Yesterday was a day of reckoning, or the start of a reckoning in the US Senate for the many election season mishaps of 2012. Elections administrators gathered for a hearing on “The State of the Right to Vote After the 2012 Election” before the Senate Committee on the Judiciary to unpack some of the shenanigans from last month. Testimony was divided along partisan lines, with Republicans defending “election integrity” measures such as photo voter ID laws, early-voting hours reductions, voter registration restrictions and mandating proof of citizenship for new voters. Meanwhile, Democrats castigated such measures as frivolous and built upon false pretenses of voter fraud.
Committee chairman Senator Patrick Leahy opened the hearing testifying that since earlier in the year he was worried that some states were erecting barriers to voting and that November’s election confirmed “that we were right to be concerned,” citing the long lines and mass voter confusion reported around the nation. Ranking member of the committee Senator Chuck Grassley went the opposite way, saying that people have been tossing around terms like “voter suppression” and “disenfranchisement” too “cavalierly” and that voter fraud—the pretense for the wave of new voter laws—is “a fact of life and it will get worse.”
It should be noted that the term “disenfranchisement” has been used not just by voting rights advocates but also by a state judge. In Pennsylvania, Judge Robert Simpson, who has no liberal reputation, found that his state’s photo voter ID law did qualify as disenfranchisement if just one voter would be denied the franchise because they didn’t have proper ID. In terms of voter suppression, it’s been quite noted among academics that photo voter ID laws and reduced early voting hours have a suppressive effect mainly on Democrat voters, and that they also help swing elections to Republicans. But speaking of cavalier use of the term, Senator Grassley needed only to hear from his fellow Republican Matt Schultz, Iowa’s secretary of state, one of five witnesses at the hearing, who testified, “Some believe their votes do not matter and that belief is a true cause of voter suppression across this country.”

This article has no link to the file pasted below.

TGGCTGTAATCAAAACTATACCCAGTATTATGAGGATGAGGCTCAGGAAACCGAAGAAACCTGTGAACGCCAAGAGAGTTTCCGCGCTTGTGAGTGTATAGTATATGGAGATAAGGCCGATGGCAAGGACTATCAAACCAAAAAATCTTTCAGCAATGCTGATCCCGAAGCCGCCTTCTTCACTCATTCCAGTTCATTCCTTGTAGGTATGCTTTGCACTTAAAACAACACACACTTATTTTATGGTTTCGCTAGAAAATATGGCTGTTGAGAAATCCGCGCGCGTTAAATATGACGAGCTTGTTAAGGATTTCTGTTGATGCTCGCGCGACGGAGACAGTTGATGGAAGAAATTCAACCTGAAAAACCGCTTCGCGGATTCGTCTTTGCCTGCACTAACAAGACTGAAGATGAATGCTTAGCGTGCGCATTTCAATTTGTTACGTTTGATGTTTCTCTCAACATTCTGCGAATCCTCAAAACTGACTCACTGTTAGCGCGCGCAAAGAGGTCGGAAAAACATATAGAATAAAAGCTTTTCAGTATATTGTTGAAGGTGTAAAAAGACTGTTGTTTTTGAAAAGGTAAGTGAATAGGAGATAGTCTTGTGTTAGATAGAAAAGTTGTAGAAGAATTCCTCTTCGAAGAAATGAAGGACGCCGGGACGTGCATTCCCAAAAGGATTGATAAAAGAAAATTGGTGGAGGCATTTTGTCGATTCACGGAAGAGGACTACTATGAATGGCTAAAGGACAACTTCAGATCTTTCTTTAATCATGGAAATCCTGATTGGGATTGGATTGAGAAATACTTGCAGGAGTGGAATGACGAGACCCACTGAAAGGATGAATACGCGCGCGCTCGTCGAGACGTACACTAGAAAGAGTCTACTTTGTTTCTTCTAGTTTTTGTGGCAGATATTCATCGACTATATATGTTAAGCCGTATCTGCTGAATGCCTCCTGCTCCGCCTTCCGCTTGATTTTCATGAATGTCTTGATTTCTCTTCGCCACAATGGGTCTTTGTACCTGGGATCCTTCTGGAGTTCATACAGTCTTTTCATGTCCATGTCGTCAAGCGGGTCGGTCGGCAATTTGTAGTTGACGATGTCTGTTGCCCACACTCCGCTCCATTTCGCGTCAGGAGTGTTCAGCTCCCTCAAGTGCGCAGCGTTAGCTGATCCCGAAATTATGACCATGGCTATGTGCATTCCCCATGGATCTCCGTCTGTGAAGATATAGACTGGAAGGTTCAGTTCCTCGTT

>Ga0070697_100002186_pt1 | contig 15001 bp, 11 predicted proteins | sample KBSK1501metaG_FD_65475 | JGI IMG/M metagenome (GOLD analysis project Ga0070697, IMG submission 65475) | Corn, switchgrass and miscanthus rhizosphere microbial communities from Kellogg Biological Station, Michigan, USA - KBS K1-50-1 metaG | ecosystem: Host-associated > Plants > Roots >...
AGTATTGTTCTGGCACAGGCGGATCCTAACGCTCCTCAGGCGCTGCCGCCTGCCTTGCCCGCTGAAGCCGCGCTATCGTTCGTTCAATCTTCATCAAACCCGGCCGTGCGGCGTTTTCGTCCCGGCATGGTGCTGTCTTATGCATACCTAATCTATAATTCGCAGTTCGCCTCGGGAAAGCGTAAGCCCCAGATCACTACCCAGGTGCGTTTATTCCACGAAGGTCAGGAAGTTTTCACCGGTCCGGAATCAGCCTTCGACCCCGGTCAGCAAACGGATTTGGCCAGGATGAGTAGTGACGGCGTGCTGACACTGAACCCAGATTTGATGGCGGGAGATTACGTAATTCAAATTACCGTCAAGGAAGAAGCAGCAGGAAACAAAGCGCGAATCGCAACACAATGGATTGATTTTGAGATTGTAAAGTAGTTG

There’s some truth to that, but the way Schultz states it absolves him and his peers of any agency in the matter. People don’t just wake up disillusioned with voting. There are policies that restrict people’s access to the vote that makes people feel like their vote doesn’t matter. Election officials like Schultz, the ultimate supervisor of all election activities in Iowa, are responsible for those policies.
Schultz testified that people who complain of voter suppression “offer no evidence to support their claims,” and that voter ID laws “have actually led to an increase in voter participation.” His proof of this increase, according to the footnotes of his written statement, is an article from the Atlanta Journal-Constitution, which explored the voter ID situation in Georgia, not Iowa. In fact, Iowa doesn’t even have a voter ID law, but Schultz seemed to be hedging at what he hoped for his state’s future.
There is no correlation between states with voter ID laws and increases in voter turnout, a myth often peddled by Heritage Foundation blogger Hans von Spakovsky. Georgia’s voter ID law is broad and expansive enough (the state mails a free voter ID to every voter) that there are few hoops to jump through, and has no resemblance to much more restrictive voter ID laws like the one courts blocked in Texas.